The concentrations of XOS with DP of 2–6, including xylobiose (X2), xylotriose (X3), xylotetraose (X4), xylopentaose (X5), and xylohexaose (X6) in S-L solution and each sugar solution were analyzed by HPAEC. The S-L, S-S, E-S, and purified XOS solutions were prepared by dissolving 0.1 g corresponding solid in 10 mL deionized water. The HPAEC was coupled with a pulsed amperometric detector and a PA 200 (2 × 250 mm) column. The separation method to analyze the X2–X5 concentrations was according to the work of Xu et al.  and Wang et al.  The amount of X2, X3, X4, X5, X6 in S-L, S-S, E-S, and purified XOS was calculated by the concentrations and their percentages were calculated basing on corresponding amounts in 0.1 g solid.
Characterization of xylooligosaccharides and solubilized lignin by NMR
Two-dimensional heteronuclear single quantum coherence (2D-HSQC) NMR was used to analyze the structural information of the separated XOS and solubilized lignin from prehydrolyzate. Forty milligrams of sample was dissolved in 500 μL DMSO-d6 to obtain 2D-HSQC spectra. The acquisition parameters used were 160 transients (scans per block) acquired using 1024 data points in the F2 (1H) dimension with an acquisition time of 53 ms and 256 data points in the F1 (13C) dimension with an acquisition time of 5.14 ms. Total running time was 18 h. The coupling constant (1JC-H) of 147 Hz was applied.
Antioxidant activity of the xylooligosaccharides and solubilized lignin
The antioxidant activities of xylooligosaccharides and solubilized lignin in the prehydrolyzate were assessed by a free radical-scavenging assay using 2,2-diphenyl-1-picryl-hydrazyl (DPPH) radical and hydroxyl radical according to the our previous works . Different concentration solutions of solubilized lignin (0.2–1.2 g/L) and XOS (0.5–3 g/L) were prepared by dissolving the powdered versions of each in distilled water for the scavenging assays.
Cultivation of intestinal Bifidobacteria adolescentis and Lactobacillus acidophilus
To activate and inoculate Bifidobacteria adolescentis, a medium solution with 50 mL containing of 5 g/L peptone, 5 g/L tryptone, 5 g/L beef extraction, 10 g/L yeast extraction, 10 g/L glucose, 0.08 g/L CaCl2, 0.4 g/L NaCl, 0.004 g/L KH2PO4, 0.4 g/L NaHCO3, 0.019 g/L MgSO4, 1 g/L l-hemiline, and 1 g/L thioglycolic acid sodium was prepared at pH 7.0. The medium solution for activating and inoculating the Lactobacillus acidophilus contained 10 g/L tryptone, 10 g/L beef extraction, 5 g/L yeast extraction, 20 g/L glucose, 5 g/L sodium acetate, 2 g/L ammonium dihydrogen citrate, 2 g/L KH2PO4, 0.2 g/L MgSO4, 0.05 g/L MnSO4, 1 g/L l-hemiline, and 1 g/L thioglycolic acid sodium at pH 6.0. The cell powders of Bifidobacteria adolescentis and Lactobacillus acidophilus were transferred to the 100 mL Erlenmeyer flask and incubated at 30 °C for 36 h in an anaerobic incubator, which contained the inert gases 80% N2, 10% CO2, and 10% H2.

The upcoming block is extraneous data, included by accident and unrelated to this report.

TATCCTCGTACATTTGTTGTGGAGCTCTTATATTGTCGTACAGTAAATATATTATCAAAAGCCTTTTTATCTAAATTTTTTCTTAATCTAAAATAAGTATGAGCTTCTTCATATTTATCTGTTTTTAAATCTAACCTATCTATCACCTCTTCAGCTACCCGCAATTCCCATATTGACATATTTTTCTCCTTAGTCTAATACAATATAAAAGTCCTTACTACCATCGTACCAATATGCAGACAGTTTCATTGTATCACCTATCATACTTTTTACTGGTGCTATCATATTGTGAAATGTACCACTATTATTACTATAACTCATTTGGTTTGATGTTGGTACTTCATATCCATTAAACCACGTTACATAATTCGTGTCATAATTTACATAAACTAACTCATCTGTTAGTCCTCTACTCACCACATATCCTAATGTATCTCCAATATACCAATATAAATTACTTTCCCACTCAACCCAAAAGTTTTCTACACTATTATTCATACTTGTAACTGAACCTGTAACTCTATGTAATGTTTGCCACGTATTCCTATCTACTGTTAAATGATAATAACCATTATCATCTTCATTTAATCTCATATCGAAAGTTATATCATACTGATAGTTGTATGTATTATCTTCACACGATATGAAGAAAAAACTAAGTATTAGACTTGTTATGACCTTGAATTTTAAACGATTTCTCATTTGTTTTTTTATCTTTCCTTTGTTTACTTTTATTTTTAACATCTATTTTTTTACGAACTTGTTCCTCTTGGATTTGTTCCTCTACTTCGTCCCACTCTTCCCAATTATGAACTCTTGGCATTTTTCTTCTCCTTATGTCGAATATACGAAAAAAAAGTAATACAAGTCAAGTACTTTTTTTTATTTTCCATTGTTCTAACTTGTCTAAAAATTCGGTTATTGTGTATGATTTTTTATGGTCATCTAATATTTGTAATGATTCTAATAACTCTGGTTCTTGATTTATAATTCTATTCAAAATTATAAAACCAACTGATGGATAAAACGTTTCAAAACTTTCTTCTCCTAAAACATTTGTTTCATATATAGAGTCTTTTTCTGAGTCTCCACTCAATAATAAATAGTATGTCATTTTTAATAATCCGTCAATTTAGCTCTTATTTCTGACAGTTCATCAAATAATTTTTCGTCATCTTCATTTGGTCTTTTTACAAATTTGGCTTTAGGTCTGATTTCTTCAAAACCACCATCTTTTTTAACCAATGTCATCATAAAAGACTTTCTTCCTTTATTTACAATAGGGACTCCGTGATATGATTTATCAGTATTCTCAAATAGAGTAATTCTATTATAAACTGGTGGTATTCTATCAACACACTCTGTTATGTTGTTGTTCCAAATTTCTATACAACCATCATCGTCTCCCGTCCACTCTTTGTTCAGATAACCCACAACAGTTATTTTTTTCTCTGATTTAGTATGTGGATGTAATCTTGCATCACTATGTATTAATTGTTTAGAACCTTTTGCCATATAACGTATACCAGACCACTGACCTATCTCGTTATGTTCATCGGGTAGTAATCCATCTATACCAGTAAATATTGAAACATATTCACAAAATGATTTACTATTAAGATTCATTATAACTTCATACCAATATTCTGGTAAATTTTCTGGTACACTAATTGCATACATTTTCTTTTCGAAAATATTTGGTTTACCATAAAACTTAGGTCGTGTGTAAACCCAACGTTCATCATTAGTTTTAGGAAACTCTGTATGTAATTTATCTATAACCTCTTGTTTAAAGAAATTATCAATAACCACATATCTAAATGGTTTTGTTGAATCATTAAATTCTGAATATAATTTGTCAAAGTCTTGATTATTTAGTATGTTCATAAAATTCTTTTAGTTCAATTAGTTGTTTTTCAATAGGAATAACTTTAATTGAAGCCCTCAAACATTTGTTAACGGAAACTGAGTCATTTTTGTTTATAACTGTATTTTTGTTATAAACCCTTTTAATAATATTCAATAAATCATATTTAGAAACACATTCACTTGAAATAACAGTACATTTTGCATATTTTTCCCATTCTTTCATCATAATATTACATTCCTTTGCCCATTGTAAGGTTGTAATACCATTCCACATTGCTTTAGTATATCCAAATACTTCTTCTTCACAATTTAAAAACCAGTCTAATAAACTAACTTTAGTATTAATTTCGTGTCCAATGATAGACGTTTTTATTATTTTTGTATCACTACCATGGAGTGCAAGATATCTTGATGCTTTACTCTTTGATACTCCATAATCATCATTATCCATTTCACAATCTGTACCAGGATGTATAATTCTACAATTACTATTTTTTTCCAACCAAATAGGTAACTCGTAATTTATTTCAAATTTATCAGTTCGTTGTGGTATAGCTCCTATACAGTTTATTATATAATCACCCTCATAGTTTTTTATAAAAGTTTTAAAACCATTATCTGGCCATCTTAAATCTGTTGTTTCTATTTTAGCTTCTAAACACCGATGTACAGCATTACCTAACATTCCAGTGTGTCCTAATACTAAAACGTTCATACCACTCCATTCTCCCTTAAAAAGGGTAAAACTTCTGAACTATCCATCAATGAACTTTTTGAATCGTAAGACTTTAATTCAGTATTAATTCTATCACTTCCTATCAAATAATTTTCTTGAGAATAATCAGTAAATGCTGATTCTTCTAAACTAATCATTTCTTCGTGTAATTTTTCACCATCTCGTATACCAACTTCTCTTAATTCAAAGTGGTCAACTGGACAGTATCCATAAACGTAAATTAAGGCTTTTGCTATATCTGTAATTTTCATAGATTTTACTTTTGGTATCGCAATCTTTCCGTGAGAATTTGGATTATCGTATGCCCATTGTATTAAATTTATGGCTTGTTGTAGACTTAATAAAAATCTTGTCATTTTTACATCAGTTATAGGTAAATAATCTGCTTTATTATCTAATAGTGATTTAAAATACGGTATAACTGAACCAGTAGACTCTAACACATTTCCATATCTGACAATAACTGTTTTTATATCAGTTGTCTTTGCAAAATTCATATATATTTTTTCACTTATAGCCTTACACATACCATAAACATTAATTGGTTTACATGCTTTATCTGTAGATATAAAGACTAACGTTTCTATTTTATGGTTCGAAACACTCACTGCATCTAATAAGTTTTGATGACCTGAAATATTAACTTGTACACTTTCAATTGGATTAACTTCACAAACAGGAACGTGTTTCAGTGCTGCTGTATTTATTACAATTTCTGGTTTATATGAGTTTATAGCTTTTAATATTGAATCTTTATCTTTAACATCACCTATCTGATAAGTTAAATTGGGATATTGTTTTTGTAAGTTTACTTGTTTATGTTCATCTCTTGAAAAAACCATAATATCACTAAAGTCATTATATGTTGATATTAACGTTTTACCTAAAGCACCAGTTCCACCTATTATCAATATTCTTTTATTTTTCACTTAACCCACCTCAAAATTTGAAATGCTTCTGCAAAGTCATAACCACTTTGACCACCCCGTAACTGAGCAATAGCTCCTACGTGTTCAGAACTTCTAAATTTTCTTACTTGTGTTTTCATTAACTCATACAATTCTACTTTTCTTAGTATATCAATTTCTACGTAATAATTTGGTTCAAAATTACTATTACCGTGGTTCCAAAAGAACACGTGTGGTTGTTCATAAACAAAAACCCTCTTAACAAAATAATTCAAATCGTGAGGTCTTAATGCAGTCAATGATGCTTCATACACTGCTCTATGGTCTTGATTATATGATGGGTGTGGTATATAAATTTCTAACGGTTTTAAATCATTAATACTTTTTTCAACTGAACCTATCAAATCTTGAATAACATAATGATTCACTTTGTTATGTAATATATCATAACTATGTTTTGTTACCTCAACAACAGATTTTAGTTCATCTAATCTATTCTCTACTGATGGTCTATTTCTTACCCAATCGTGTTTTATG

After incubation, 1 mL of Bifidobacteria adolescentis and Lactobacillus acidophilus inoculum and 19 mL of the corresponding medium solution without glucose were added into the tube. Next, aseptic S-L and XOS powders were added in the tube to reach a substrate concentration of 1% (w/v). Strictly anaerobic conditions and techniques were used during the growth assay of Bifidobacteria adolescentis and Lactobacillus acidophilus at 37 °C for 72 h. During cultivation, 1 mL of sample was withdrawn at regular intervals (0 h, 6 h, 12 h, 24 h, 48 h, and 72 h) for analysis of bacterial growth and organic acid production. The OD of the Bifidobacteria adolescentis and Lactobacillus acidophilus in each intervals was measured at 600 nm according to the work of Mäkeläinen et al. . Concentrations of lactic acid, acetic acid, propionate, and butyric acid were measured by the same HPLC procedure used to analyze the monosaccharides.
Results and discussion
Evaluation of the process to separate XOS from solubilized lignin in prehydrolyzate
Polystyrene divinylbenzene (PS-DVB) is a hydrophobic polymer that has been established to be an effective adsorbent for adsorbing hydrophobic molecules in solution through a combination of π–π′ and van der Waal interactions. In this work, PS-DVB resin was explored to adsorb the solubilized lignin in order to render a prehydrolyzate enriched in XOS. As shown in Fig. 1, the adsorbed solubilized lignin in resin can be desorbed by ethanol to regenerate the PS-DVB resin for reuse. The re-solubilized lignin solution can then be evaporated to obtain the solubilized lignin (S-L) solid, and the vaporized ethanol is attempted to reuse in the next adsorbing process . The obtained S-L solid (lignin) can be further used to produce lignin-based materials [32, 33].